You are on page 1of 8

LIN100 Phonetics I 2013-09-17 11:04 PM

Lecture
1. Phonetics
2. Transcription
3. Vocal organs
4. Segments and sound classes
5. Consonant articulation
6. Summary: English consonants

Introduction Cedric Ludlow
Phonetics
How speech sounds are produced, realized, acoustically, and perceived
How speech sounds can be placed into words, occurrence of speech sounds
Defn: The study of and classification of speech sounds.
Language competence involves creating and comprehending speech.
Speech Production (the creation of sound and speech from the image of
what is being described to the creation of the individual phonemes)

Acoustic Signal (the release of the sound as a sound wave, ready to be
comprehended by a listener)

Speech Comprehension (understanding of the speech that has been
produced using aural organs)
The result of the speech production is a sound wave or acoustic signal travelling
through the air.
Phonetics studies how speech sounds are created/produced

Transcription Cedric Ludlow
To study speech, we need to transcribe it in a systematic manner consistently within a
language and across languages.
Transcription is not orthography.
Orthography can be problematic when representing sounds within a language:
No one-to-one correspondence between the sound and the symbol
The same sound is spelt in more than one way
o Ex. English [k]: <c>, <k>, <ck>, <ch>, <q>
o English [tu]: to, too, two
o English<ough>: tough, though, trough, through, cough
o [u] in other orthographies
! English o, oo, u, ou
! French ou
! Japanese
! Russian !
The solution would be to use a standardized alphabet that uses symbols that can
transcribe any language.
For phonetic transcription, square brackets are used.
Individual speech sounds are called segments.
Paths to Mastering Transcription
Learn the IPA, the sounds and corresponding symbols
Introspect articulation
Practise, practise, practise
Understand the anatomy used
Vocal Organs Cedric Ludlow
The vocal organs are primarily associated with the pulmonic/breathing system
Lungs: source of the air
Larynx/Glottis: Source of sound
Vocal Tract
o Pharynx, oral cavity, nasal cavity: Filtering and colouring of sound
Larynx can have several states/configuration of the vocal folds
Voiceless
o Glottis widely apart
Voiced
o Glottis semi-closed, able to vibrate to create vocalization
Vocal Tract
Air passages that sound passes through and gets chaged based on
Articulators are parts of the vocal tract that can be used to form speech
sounds.
o A lower articulator articulates against an upper articulator
o Active articulators/lower articulators
o Stationary articulators/upper articulators
o Nasal cavity is another filter
! Used when the velum is lowered and the uvula is blocking the
nasal passage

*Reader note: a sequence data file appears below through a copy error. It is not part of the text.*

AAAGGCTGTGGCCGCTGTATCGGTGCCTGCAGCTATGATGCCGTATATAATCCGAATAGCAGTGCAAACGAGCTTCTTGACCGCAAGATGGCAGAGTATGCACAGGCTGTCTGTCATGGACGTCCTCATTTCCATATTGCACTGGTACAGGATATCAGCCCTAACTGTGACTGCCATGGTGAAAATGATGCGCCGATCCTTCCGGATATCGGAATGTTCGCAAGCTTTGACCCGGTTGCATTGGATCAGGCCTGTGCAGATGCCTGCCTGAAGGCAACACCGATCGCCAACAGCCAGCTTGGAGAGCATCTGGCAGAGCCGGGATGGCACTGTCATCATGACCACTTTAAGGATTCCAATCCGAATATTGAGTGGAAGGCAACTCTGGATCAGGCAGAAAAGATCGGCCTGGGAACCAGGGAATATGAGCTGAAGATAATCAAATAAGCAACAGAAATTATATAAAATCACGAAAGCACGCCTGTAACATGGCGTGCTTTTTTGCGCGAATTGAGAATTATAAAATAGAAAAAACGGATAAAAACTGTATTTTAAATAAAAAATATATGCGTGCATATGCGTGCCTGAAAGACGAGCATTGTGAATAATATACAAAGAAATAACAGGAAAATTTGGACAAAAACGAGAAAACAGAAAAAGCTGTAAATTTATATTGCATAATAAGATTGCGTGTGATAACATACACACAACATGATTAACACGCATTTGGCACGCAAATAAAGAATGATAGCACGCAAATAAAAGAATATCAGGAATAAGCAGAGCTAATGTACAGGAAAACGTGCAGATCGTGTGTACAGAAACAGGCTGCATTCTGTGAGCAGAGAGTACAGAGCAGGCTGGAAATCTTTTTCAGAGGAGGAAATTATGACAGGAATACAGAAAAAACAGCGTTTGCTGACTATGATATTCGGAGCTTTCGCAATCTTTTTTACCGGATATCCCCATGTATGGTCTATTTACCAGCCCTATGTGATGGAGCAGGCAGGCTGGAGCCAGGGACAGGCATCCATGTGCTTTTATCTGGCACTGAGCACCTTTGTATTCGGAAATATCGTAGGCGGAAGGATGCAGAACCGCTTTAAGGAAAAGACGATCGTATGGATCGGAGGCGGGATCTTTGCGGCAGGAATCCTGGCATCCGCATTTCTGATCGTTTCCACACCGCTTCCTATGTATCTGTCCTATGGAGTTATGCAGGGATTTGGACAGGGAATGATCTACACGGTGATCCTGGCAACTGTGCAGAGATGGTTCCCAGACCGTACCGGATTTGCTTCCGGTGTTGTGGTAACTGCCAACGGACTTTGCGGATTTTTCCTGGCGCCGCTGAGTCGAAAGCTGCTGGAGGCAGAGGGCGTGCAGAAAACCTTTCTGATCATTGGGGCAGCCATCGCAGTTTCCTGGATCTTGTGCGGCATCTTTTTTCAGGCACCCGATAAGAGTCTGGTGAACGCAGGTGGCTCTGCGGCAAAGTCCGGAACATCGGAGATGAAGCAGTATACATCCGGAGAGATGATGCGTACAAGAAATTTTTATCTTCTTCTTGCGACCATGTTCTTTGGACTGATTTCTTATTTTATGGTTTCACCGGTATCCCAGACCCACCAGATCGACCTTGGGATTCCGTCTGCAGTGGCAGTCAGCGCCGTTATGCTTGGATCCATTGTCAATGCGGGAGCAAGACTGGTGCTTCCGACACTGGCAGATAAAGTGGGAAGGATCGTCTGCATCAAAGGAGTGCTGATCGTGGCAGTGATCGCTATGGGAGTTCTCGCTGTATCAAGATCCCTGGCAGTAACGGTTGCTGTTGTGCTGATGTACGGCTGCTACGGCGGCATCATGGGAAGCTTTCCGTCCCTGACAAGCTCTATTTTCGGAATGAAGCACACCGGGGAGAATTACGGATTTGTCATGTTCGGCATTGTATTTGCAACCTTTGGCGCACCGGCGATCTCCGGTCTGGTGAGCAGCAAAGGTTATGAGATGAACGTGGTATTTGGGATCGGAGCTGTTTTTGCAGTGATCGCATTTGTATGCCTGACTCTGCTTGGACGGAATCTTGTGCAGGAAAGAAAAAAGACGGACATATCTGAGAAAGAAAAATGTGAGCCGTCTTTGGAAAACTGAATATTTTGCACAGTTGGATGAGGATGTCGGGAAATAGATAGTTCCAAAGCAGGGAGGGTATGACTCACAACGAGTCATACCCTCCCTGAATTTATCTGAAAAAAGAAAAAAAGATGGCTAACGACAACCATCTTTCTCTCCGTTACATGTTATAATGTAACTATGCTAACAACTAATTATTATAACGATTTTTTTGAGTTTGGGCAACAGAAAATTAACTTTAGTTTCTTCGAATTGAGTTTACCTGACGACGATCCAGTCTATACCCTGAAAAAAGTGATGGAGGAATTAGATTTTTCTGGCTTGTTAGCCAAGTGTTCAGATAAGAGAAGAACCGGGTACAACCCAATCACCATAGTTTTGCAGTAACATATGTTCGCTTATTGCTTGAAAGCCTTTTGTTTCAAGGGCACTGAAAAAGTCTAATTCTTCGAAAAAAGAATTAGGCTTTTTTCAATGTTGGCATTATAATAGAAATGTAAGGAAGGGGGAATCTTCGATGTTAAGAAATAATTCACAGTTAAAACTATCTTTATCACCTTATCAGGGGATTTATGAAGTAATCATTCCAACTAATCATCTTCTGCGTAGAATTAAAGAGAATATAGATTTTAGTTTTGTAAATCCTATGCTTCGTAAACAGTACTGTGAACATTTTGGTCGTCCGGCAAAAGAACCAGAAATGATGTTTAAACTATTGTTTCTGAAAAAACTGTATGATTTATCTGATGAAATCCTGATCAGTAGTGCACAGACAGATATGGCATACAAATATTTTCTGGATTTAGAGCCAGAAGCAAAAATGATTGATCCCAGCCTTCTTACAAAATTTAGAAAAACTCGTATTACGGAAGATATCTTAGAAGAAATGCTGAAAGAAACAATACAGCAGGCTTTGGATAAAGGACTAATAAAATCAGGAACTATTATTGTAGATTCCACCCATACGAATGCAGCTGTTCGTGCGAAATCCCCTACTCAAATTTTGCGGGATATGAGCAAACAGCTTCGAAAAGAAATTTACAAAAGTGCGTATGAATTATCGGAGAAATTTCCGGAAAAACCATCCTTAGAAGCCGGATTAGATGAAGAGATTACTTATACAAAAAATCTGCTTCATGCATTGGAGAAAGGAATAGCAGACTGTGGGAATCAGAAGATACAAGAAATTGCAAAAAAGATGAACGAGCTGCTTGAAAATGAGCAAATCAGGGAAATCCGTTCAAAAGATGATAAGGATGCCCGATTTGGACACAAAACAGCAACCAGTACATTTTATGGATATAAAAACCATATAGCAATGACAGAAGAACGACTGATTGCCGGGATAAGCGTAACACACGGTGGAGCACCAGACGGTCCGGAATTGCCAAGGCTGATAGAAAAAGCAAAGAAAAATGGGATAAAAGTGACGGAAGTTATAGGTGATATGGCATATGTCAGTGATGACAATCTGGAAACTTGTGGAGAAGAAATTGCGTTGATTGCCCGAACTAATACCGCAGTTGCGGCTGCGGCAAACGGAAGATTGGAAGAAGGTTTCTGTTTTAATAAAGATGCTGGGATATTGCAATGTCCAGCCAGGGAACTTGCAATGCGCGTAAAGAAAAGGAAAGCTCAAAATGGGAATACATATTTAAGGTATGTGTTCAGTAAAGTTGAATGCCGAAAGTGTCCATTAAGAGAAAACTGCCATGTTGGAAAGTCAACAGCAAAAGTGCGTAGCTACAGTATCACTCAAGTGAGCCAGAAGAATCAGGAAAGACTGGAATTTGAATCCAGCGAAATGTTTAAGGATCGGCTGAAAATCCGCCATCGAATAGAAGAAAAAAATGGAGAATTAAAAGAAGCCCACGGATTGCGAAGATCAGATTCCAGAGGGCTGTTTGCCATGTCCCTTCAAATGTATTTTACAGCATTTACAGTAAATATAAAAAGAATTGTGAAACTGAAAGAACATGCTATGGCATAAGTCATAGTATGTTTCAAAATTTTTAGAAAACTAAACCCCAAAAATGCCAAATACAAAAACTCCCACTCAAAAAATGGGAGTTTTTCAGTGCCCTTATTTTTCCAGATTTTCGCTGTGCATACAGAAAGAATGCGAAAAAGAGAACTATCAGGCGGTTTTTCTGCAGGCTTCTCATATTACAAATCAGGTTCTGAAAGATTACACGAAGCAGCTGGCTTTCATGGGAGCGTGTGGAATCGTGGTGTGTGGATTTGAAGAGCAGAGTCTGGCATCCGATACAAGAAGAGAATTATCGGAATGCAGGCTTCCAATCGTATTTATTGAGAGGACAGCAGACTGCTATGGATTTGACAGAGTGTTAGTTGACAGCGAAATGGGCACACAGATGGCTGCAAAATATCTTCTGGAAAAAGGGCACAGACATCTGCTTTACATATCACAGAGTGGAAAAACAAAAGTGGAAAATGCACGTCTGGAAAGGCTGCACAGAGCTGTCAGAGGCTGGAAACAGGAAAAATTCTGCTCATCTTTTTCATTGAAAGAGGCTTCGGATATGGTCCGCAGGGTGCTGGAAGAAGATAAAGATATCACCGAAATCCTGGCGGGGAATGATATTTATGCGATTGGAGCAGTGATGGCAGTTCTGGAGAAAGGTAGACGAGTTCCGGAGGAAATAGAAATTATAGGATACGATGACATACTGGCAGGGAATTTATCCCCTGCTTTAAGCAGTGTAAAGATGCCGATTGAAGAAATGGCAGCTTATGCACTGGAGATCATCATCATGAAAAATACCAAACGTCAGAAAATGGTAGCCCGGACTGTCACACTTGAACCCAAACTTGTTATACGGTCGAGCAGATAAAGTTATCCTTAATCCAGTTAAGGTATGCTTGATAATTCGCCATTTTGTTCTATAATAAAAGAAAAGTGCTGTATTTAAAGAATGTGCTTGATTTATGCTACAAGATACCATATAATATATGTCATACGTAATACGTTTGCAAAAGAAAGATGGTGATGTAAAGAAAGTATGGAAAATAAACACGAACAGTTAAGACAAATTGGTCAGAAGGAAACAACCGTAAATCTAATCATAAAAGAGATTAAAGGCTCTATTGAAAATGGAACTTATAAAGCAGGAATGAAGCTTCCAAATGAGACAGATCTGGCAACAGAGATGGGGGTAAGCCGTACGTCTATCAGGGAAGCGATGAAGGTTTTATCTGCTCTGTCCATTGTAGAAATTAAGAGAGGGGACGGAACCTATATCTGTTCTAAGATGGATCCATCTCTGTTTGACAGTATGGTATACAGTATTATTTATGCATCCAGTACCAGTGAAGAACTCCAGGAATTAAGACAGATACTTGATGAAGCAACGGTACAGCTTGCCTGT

Speech is a continuum, reflecting continuous movements of articulators
Electropalatography phonetic technique that tracts contact of the tongue
with the palate
o Tracks contact with different parts of the tongue to the palate
o Tongue touching occurs differently in different languages.
Segments and Sound Classes Cedric Ludlow
Speech is a continuum, reflecting continuous movements of articulatory gestures
However, it can be segmented into smaller units, segments or individual
phones.
o Segments are psychologically real as proven by speech errors.
! Segments can be erroneously shuffled
Two classes of segments:
Consonants
Vowels
Semivowels/glides
Articulatory Difference
o Consonants have major vocal tract obstruction (complete close or
narrow close of tract)
o Vowels have relatively little obstruction
o Glides or semivowels have minimal obstruction
Acoustic Differences
o Consonants are less sonorant than vowels, which are louder or more
sonorant
o Low intensity for consonants. Primarily because of a lot of restriction of
the vocal tract.
o High intensity vowels because of an open, free-flowing vocal tract.
Structural differences
o Vowels usually form the peak of a syllable
! CVC syllables are fairly standard.
! Syllabic consonants exist, such as [n] in <button>.
o Every English word is consisted out of syllables
DIVA Model, Boston University (from neural imaging, &c)

Articulation
Consonant Articulation Cedric Ludlow
Consonants are classified according to three dimensions:
Voicing
Place of articulation
o Where is the constriction?
Manner of articulation
Place of Articulation:
`Labial (bilabial or labiodental)
o Lip with lip or teeth
Dental or Interdental
o Tip of the tongue touching or being close to the teeth
Alveolar
Alveopalatal or palatal
Velar
Labio-valar
o Constriction with lips and constriction at back of throat
o [w], [w^h]
Uvular
o Not in English, further back than velar consonants
Pharyngeal
o Tongue towards pharyngeal wall
Glottal
o [h]
Manner of Articulation
Refers to way the constriction is to its degree
More constricted and less sonorous
o Plosives
o Fricatives
o Affricates
o Nasals
o Liquids
! Laterals
! Rhotics
o Glides
o Vowels
Less constricted and more sonourous
Other sounds:
Stridents
o Produce a hissing or hushing sound
Continuants
o Fricatives, glides, and vowels
Syllabic liquids and nasals
o Function as syllabic nuclei
English Consonants Cedric Ludlow
Descriptions of consonants.
Three parameters
o Voiceless or voice
o Place of articulation
o Manner of articulation